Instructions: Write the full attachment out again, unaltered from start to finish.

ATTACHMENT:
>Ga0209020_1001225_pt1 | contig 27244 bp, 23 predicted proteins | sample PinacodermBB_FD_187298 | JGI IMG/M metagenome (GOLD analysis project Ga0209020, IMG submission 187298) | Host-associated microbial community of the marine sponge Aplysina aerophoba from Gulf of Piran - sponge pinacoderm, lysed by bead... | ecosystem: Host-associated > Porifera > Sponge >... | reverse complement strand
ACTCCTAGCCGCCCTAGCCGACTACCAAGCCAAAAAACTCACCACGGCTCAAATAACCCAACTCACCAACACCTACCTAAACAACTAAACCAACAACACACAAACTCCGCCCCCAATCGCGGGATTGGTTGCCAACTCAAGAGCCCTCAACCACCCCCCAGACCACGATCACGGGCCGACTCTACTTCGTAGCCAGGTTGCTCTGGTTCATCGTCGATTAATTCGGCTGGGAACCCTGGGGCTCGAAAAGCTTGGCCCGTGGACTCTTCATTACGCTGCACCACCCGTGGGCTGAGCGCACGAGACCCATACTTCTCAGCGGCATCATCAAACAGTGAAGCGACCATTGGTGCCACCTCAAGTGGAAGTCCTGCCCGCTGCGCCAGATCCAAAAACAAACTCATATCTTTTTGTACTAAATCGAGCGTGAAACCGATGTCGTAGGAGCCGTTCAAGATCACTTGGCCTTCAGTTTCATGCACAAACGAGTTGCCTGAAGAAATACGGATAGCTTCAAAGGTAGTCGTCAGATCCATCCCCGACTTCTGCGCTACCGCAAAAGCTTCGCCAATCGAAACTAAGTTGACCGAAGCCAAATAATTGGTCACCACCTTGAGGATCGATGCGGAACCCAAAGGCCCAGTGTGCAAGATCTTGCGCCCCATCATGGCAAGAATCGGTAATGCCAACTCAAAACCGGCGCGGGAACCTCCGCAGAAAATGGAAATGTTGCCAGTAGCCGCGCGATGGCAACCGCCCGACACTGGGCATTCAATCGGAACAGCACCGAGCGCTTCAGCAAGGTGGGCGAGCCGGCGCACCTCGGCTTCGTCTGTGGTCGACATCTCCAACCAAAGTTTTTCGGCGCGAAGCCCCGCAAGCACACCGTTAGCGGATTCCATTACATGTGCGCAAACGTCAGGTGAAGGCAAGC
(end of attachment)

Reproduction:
>Ga0209020_1001225_pt1 | contig 27244 bp, 23 predicted proteins | sample PinacodermBB_FD_187298 | JGI IMG/M metagenome (GOLD analysis project Ga0209020, IMG submission 187298) | Host-associated microbial community of the marine sponge Aplysina aerophoba from Gulf of Piran - sponge pinacoderm, lysed by bead... | ecosystem: Host-associated > Porifera > Sponge >... | reverse complement strand
ACTCCTAGCCGCCCTAGCCGACTACCAAGCCAAAAAACTCACCACGGCTCAAATAACCCAACTCACCAACACCTACCTAAACAACTAAACCAACAACACACAAACTCCGCCCCCAATCGCGGGATTGGTTGCCAACTCAAGAGCCCTCAACCACCCCCCAGACCACGATCACGGGCCGACTCTACTTCGTAGCCAGGTTGCTCTGGTTCATCGTCGATTAATTCGGCTGGGAACCCTGGGGCTCGAAAAGCTTGGCCCGTGGACTCTTCATTACGCTGCACCACCCGTGGGCTGAGCGCACGAGACCCATACTTCTCAGCGGCATCATCAAACAGTGAAGCGACCATTGGTGCCACCTCAAGTGGAAGTCCTGCCCGCTGCGCCAGATCCAAAAACAAACTCATATCTTTTTGTACTAAATCGAGCGTGAAACCGATGTCGTAGGAGCCGTTCAAGATCACTTGGCCTTCAGTTTCATGCACAAACGAGTTGCCTGAAGAAATACGGATAGCTTCAAAGGTAGTCGTCAGATCCATCCCCGACTTCTGCGCTACCGCAAAAGCTTCGCCAATCGAAACTAAGTTGACCGAAGCCAAATAATTGGTCACCACCTTGAGGATCGATGCGGAACCCAAAGGCCCAGTGTGCAAGATCTTGCGCCCCATCATGGCAAGAATCGGTAATGCCAACTCAAAACCGGCGCGGGAACCTCCGCAGAAAATGGAAATGTTGCCAGTAGCCGCGCGATGGCAACCGCCCGACACTGGGCATTCAATCGGAACAGCACCGAGCGCTTCAGCAAGGTGGGCGAGCCGGCGCACCTCGGCTTCGTCTGTGGTCGACATCTCCAACCAAAGTTTTTCGGCGCGAAGCCCCGCAAGCACACCGTTAGCGGATTCCATTACATGTGCGCAAACGTCAGGTGAAGGCAAGC